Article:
President Obama was right to limit American involvement in the Syrian civil war on behalf of an insurgency we scarcely have intimate understanding or contact with on the ground…
“In general, external support for rebels almost always make wars longer, bloodier and harder to resolve… Worse, as the University of Maryland’s David Cunningham has shown, Syria had most of the characteristics of the type of civil war in which external support for rebels is least effective (Mark Lynch, http://wapo.st/1nJnpyf).”
The bottomless cost of intervening in Syria may have stunted America’s ability to put forward the resources and will necessary for the Iraqi theater of combat; to maintain Iraqi sovereignty by arming primarily national military forces but also bolster Peshmerga defensive positions in Kurdistan. The desolation of Syrian Arab Army positions in 2013 would have also opened up depots of heavy weaponry and ammo much earlier to ISIS and other radicals seeking territorial gain in Syria and beyond the borders (much like what happened in North & East Iraq when the armed forces fled their positions).
American realignment vis-à-vis the Syrian government is urgently needed to confront Islamist forces that have regional designs opposing American partners and positions.
The U.S. has a history of sliding between condemnation and cooperation with the Al-Assad Government. This time is no different. Whether the Assad government had a strategic hand in creating the conditions for a cool rapprochement is a non-factor. The moment is here, and ignoring it by not laying the groundwork for a rapprochement would be to the detriment of the U.S. position in Western Asia. Too much treasure has been spent, blood spilled, and political capital expended towards this theater of operations to ignore the crumbling of an order we helped set up.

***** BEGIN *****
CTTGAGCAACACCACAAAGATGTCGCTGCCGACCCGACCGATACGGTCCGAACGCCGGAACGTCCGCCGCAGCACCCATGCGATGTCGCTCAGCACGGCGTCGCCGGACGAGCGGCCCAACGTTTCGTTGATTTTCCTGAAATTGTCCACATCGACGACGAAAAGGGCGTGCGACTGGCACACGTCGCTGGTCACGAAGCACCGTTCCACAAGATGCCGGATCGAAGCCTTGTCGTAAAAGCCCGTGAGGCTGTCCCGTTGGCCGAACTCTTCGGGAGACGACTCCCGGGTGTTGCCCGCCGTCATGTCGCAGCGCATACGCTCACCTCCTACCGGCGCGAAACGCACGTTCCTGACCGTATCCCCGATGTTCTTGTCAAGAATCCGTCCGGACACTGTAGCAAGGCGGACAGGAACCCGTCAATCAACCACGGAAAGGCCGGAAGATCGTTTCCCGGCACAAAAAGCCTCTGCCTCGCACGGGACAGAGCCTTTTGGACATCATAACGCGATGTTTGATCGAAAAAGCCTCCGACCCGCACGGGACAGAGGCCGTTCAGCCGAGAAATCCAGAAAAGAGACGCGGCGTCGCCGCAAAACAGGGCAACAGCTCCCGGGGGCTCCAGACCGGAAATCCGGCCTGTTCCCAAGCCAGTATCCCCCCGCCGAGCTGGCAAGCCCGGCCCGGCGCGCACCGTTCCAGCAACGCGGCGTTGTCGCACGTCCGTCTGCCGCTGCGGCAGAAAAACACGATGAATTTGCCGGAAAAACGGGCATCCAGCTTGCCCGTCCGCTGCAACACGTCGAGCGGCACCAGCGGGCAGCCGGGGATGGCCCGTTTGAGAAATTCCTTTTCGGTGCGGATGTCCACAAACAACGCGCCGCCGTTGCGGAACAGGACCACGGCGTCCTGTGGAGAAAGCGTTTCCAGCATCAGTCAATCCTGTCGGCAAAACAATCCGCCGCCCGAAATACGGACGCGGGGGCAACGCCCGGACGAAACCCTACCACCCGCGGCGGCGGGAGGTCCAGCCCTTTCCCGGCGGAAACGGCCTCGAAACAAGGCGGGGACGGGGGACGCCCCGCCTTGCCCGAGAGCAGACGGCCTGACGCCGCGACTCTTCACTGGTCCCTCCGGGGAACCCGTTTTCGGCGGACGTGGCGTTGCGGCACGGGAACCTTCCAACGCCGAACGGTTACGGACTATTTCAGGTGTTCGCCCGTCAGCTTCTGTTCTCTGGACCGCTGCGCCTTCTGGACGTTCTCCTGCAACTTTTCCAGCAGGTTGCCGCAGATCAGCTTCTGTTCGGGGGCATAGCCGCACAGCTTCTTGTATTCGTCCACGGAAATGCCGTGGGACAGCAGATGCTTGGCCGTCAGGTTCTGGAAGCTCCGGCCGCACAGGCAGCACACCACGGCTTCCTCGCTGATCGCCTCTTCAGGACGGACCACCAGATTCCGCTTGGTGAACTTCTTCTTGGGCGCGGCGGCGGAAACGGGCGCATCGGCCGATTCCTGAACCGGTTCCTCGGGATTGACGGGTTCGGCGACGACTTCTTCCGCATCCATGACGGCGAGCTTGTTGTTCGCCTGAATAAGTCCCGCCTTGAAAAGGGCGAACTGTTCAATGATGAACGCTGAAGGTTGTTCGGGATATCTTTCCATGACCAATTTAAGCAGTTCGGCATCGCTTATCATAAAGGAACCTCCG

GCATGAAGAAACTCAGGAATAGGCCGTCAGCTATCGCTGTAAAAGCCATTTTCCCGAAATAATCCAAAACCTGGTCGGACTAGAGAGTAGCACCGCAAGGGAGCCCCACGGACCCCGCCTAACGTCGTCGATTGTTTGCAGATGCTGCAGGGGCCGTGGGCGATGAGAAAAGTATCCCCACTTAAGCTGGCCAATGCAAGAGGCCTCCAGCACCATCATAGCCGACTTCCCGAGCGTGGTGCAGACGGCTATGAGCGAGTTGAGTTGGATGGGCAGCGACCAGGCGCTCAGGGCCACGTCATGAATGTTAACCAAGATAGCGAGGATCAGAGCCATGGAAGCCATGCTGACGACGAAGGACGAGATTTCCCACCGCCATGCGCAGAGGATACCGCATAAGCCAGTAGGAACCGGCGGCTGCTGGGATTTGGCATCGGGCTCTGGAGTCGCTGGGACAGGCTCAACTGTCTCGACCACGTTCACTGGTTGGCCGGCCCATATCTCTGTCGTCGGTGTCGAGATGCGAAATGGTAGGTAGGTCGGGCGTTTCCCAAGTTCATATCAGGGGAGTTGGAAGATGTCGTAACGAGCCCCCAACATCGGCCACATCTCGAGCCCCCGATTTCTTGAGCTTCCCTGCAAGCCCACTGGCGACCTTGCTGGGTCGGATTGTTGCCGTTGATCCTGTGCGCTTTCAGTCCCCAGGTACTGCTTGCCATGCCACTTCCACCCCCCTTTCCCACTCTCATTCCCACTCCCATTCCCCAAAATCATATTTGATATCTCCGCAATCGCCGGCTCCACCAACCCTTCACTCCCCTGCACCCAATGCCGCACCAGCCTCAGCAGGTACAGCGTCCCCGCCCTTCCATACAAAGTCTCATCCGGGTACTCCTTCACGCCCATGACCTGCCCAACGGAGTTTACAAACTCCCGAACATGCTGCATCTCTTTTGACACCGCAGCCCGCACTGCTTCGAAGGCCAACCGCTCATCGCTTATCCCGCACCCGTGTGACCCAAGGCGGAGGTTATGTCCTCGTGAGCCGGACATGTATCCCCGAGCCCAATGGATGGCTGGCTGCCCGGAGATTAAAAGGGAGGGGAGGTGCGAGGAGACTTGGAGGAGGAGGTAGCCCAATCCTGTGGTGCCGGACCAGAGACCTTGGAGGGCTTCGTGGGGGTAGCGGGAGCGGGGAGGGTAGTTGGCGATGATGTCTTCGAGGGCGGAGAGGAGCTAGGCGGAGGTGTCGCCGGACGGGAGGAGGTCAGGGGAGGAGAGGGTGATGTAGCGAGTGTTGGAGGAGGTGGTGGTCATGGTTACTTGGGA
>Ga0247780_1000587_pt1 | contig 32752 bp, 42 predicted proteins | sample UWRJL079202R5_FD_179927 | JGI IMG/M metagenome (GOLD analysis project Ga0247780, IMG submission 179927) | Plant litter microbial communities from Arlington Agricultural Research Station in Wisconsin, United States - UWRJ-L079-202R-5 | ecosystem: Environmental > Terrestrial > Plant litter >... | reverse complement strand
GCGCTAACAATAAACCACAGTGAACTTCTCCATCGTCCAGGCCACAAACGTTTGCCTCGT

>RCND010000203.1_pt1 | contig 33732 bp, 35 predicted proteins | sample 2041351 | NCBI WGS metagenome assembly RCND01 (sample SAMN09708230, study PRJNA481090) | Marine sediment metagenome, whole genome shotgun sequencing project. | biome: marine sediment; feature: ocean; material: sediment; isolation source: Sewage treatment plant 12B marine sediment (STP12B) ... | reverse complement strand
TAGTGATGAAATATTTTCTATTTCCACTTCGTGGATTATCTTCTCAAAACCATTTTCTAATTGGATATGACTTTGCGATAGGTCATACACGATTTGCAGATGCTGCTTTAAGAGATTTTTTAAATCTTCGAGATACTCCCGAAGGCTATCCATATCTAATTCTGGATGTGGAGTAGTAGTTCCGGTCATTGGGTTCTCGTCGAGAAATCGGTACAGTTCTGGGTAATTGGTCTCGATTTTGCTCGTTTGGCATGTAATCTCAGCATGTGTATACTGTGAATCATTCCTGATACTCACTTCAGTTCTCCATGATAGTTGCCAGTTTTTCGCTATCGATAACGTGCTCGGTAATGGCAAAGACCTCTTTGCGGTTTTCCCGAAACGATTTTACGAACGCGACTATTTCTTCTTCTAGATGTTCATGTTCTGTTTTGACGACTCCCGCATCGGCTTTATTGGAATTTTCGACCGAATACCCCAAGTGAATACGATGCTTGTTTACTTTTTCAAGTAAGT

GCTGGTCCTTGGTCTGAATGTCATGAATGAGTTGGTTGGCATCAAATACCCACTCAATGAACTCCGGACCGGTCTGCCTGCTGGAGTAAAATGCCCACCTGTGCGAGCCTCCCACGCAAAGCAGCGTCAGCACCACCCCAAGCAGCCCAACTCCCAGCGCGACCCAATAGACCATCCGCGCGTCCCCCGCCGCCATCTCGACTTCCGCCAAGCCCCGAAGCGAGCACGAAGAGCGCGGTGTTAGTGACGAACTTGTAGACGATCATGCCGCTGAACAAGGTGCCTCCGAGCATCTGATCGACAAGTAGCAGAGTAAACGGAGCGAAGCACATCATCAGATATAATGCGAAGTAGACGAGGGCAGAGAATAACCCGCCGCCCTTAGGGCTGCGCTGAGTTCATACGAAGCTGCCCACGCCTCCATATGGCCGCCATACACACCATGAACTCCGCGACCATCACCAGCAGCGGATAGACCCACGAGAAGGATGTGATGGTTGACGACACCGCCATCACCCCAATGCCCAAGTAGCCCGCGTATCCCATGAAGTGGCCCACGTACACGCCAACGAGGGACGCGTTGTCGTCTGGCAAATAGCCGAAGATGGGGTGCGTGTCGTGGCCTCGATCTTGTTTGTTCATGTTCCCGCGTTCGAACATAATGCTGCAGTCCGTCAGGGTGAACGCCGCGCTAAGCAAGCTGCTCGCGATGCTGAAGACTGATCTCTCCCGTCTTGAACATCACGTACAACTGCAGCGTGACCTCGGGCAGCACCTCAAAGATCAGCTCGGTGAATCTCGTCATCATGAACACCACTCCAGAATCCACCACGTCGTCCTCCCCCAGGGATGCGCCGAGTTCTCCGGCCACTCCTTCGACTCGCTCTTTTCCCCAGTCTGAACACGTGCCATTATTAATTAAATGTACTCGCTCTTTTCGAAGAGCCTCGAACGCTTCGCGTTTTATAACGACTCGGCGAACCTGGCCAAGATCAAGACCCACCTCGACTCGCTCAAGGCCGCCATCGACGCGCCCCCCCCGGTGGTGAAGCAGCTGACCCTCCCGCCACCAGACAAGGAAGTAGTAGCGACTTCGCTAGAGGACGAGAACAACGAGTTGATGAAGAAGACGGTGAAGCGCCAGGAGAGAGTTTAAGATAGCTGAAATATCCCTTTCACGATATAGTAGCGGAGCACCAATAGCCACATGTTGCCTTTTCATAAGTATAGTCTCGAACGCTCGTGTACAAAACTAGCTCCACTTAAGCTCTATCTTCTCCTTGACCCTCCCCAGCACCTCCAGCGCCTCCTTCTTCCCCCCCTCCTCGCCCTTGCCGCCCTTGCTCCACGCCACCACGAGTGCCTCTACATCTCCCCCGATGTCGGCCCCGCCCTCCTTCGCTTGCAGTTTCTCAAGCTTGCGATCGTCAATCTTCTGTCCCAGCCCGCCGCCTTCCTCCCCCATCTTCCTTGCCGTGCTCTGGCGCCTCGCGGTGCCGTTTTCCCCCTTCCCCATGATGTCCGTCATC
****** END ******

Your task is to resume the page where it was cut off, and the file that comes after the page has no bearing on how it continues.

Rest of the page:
Seeing diplomatic negotiations through to the end with Iran, bolstering the Iraqi state, and helping end an unpredictable and destabilizing insurgency in Syria will free America to refocus its energies in the Asia-Pacific, Israel/Palestine, and at home where an improving economy and dwindling deficit outlook could create space for much needed legislation regarding tax reform, immigration, and the energy revolution.